This session will shed light on varieties of capitalism in a gender perspective. Suggested themes for the session are comparative studies on subjects such as:

Other related subjects may also be relevant. Presenters do not have to focus solely on gender, but the gender perspective should be visible in the presentations.

Session 3: Rule of law in comparative theory and research today. Part I
Organizer: David Sciulli, Texas A&M University, USA, CompSoc@tamu.edu
Rule of law has become increasingly contested as a concept in recent legal scholarship, and this is carrying over into political and social theorizing and research devoted to comparative democratization (including in the works of O’Donnell, Morlino, Merkel, Diamond and others). Is a generalizable definition of or approach to rule of law available for comparative inquiry? Is this worthwhile, or unnecessarily constricting? Papers are welcome which address the relationship between rule of law and democracy in theory, in cross-national analyses, or in case studies.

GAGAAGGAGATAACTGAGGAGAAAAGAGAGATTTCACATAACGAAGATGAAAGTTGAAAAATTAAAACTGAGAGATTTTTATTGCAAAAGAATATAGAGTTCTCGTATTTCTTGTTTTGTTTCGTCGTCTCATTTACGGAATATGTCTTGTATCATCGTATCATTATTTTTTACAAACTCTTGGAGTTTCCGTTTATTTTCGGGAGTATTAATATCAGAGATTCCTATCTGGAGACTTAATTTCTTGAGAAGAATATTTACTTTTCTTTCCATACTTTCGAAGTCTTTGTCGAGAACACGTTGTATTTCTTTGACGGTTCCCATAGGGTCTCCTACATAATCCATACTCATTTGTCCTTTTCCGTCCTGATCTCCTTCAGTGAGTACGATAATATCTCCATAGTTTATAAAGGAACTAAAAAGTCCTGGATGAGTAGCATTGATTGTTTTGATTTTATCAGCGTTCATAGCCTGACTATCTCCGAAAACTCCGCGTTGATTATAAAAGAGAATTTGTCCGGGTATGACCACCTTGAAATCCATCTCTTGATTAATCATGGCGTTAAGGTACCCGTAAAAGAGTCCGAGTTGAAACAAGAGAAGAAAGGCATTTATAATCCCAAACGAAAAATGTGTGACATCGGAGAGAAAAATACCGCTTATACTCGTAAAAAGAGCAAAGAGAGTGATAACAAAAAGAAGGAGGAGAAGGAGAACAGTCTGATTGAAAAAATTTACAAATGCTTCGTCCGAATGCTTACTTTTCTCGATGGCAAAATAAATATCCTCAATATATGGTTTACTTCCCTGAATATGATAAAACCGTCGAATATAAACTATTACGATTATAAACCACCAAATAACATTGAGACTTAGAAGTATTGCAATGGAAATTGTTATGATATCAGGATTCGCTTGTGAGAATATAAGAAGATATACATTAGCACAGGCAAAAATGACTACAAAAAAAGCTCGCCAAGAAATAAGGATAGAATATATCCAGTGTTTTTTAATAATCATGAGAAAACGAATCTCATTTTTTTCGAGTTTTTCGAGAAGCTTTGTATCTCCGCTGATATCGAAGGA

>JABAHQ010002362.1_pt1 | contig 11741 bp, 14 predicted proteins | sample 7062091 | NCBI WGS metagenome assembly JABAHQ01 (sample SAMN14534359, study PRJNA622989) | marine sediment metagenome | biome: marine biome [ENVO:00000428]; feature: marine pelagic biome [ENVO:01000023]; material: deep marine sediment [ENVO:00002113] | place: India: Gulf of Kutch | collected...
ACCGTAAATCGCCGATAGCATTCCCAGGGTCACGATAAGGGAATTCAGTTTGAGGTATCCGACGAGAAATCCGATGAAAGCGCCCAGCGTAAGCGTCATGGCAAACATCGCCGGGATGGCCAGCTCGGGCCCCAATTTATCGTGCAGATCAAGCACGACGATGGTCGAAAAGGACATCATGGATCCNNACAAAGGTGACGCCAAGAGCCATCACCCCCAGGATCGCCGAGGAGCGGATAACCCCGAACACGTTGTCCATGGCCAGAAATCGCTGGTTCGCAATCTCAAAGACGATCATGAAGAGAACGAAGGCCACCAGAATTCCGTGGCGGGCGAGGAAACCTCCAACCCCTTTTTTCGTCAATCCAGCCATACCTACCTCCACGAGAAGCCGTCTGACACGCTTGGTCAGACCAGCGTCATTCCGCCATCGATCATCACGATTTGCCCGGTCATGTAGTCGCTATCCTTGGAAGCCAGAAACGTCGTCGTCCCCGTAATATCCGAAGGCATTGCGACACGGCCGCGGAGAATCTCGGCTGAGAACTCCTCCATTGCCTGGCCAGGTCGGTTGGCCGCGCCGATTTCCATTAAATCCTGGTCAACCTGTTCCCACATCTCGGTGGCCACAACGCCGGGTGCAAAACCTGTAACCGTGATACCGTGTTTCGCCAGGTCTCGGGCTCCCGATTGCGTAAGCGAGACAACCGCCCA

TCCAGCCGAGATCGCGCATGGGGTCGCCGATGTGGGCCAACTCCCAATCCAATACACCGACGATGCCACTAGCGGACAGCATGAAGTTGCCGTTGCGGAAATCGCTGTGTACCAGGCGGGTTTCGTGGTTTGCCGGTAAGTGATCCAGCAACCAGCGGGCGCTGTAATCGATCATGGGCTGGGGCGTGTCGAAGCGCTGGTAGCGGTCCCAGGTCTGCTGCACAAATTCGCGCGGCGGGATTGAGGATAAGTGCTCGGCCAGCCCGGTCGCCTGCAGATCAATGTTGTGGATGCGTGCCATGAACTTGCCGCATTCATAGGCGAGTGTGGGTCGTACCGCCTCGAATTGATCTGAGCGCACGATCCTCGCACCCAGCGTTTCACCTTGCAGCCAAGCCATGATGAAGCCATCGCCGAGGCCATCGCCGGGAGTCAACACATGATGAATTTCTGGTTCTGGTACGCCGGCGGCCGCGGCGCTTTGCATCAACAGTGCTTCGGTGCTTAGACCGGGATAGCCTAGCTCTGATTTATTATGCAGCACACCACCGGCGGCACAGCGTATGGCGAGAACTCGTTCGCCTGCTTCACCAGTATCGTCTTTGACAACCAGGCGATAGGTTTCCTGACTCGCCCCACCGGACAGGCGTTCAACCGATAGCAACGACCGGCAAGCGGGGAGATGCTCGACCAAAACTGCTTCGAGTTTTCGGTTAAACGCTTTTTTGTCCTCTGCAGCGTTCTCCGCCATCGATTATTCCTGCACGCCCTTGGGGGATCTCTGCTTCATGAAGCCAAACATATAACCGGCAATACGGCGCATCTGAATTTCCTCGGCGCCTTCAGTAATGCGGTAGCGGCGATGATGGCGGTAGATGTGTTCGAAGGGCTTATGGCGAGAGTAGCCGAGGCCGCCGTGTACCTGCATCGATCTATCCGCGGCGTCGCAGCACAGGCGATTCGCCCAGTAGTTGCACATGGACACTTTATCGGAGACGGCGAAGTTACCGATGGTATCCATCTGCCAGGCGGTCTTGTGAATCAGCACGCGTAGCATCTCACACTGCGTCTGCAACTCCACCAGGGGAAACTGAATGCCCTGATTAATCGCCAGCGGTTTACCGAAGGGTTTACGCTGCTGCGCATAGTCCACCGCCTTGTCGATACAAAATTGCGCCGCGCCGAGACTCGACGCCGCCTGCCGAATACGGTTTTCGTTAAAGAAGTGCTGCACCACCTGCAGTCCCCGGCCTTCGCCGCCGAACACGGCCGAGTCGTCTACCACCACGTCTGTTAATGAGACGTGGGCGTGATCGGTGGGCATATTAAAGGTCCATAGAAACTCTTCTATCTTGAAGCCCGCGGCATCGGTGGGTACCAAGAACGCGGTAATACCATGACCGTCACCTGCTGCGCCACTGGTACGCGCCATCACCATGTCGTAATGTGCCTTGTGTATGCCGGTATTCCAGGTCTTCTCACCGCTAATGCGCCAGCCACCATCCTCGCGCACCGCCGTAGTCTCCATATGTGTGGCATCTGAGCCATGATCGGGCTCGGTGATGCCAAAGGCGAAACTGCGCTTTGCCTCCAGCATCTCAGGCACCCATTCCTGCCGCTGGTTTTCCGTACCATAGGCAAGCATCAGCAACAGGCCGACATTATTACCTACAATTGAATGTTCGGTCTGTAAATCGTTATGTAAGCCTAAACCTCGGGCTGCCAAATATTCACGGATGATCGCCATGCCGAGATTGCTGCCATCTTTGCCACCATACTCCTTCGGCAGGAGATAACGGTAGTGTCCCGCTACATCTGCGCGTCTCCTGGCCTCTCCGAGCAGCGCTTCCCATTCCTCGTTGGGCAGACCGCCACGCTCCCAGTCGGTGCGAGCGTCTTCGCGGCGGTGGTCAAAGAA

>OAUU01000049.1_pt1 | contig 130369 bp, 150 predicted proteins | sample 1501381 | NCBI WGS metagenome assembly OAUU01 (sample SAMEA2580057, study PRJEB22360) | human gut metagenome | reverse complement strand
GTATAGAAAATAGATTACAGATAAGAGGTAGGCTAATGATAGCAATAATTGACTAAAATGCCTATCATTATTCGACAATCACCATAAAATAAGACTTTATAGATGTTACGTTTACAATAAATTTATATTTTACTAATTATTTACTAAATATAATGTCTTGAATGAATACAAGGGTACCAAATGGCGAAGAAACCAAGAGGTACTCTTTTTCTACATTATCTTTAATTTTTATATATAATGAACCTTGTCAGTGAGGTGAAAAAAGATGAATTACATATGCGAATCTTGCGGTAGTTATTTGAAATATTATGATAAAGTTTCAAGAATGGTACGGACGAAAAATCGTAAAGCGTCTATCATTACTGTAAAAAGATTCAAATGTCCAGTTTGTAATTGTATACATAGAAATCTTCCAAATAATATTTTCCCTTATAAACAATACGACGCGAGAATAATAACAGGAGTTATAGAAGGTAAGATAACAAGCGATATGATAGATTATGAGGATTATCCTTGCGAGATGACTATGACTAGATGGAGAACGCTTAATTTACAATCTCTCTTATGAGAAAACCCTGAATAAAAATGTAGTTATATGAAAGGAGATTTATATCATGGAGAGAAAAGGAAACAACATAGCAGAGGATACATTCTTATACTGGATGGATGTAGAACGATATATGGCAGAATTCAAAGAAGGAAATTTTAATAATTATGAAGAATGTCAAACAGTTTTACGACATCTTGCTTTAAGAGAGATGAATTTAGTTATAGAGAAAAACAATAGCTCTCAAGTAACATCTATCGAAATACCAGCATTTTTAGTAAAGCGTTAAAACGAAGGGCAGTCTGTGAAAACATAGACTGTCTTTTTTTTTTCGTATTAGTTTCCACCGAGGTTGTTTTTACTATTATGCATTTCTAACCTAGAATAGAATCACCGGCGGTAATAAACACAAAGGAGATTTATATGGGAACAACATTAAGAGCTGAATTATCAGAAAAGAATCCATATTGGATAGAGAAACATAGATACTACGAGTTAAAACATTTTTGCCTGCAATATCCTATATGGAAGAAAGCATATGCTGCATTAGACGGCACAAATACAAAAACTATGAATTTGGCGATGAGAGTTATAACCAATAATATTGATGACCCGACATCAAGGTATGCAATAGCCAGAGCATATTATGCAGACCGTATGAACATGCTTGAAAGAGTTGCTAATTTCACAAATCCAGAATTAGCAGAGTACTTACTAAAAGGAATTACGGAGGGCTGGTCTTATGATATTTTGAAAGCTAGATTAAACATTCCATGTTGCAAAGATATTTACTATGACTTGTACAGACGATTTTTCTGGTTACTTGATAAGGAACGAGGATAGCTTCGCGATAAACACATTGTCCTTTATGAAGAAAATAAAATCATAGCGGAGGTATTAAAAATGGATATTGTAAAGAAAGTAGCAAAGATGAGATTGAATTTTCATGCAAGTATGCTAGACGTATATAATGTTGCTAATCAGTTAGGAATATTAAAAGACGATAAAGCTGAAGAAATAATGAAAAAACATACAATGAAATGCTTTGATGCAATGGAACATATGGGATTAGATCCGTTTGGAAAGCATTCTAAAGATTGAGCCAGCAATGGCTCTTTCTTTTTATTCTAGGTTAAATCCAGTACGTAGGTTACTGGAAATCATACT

Session 4: Rule of law in comparative theory and research today. Part II
David Sciulli, Texas A&M University, USA, CompSoc@tamu.edu
Rule of law has become increasingly contested as a concept in recent legal scholarship, and this is carrying over into political and social theorizing and research devoted to comparative democratization (including in the works of O’Donnell, Morlino, Merkel, Diamond and others). Is a generalizable definition of or approach to rule of law available for comparative inquiry? Is this worthwhile, or unnecessarily constricting? Papers are welcome which address the relationship between rule of law and democracy in theory, in cross-national analyses, or in case studies.

Session 5: Contextualization and typologization in comparative methododology
Organizer: Lars Mjøset, University of Oslo, Norway, lars.mjoset@sosgeo.uio.no